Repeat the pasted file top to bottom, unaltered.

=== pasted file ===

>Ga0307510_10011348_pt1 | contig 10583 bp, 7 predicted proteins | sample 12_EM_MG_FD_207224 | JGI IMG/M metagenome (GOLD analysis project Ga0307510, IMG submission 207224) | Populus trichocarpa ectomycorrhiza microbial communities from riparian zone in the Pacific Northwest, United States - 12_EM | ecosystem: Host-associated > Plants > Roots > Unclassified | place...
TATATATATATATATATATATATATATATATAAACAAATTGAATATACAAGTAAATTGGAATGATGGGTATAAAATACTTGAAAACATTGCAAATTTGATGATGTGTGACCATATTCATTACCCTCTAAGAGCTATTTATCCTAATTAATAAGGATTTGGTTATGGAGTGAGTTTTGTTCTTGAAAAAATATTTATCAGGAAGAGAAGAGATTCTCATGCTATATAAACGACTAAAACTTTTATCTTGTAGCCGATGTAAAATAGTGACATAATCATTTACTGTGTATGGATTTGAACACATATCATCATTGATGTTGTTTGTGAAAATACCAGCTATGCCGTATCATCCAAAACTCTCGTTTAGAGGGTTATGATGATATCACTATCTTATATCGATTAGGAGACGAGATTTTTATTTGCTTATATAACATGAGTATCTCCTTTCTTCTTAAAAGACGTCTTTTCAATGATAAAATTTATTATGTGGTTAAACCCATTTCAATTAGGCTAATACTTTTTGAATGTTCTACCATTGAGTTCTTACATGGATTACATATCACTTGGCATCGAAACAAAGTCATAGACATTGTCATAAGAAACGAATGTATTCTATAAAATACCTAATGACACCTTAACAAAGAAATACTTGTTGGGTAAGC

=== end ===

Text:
>Ga0307510_10011348_pt1 | contig 10583 bp, 7 predicted proteins | sample 12_EM_MG_FD_207224 | JGI IMG/M metagenome (GOLD analysis project Ga0307510, IMG submission 207224) | Populus trichocarpa ectomycorrhiza microbial communities from riparian zone in the Pacific Northwest, United States - 12_EM | ecosystem: Host-associated > Plants > Roots > Unclassified | place...
TATATATATATATATATATATATATATATATAAACAAATTGAATATACAAGTAAATTGGAATGATGGGTATAAAATACTTGAAAACATTGCAAATTTGATGATGTGTGACCATATTCATTACCCTCTAAGAGCTATTTATCCTAATTAATAAGGATTTGGTTATGGAGTGAGTTTTGTTCTTGAAAAAATATTTATCAGGAAGAGAAGAGATTCTCATGCTATATAAACGACTAAAACTTTTATCTTGTAGCCGATGTAAAATAGTGACATAATCATTTACTGTGTATGGATTTGAACACATATCATCATTGATGTTGTTTGTGAAAATACCAGCTATGCCGTATCATCCAAAACTCTCGTTTAGAGGGTTATGATGATATCACTATCTTATATCGATTAGGAGACGAGATTTTTATTTGCTTATATAACATGAGTATCTCCTTTCTTCTTAAAAGACGTCTTTTCAATGATAAAATTTATTATGTGGTTAAACCCATTTCAATTAGGCTAATACTTTTTGAATGTTCTACCATTGAGTTCTTACATGGATTACATATCACTTGGCATCGAAACAAAGTCATAGACATTGTCATAAGAAACGAATGTATTCTATAAAATACCTAATGACACCTTAACAAAGAAATACTTGTTGGGTAAGC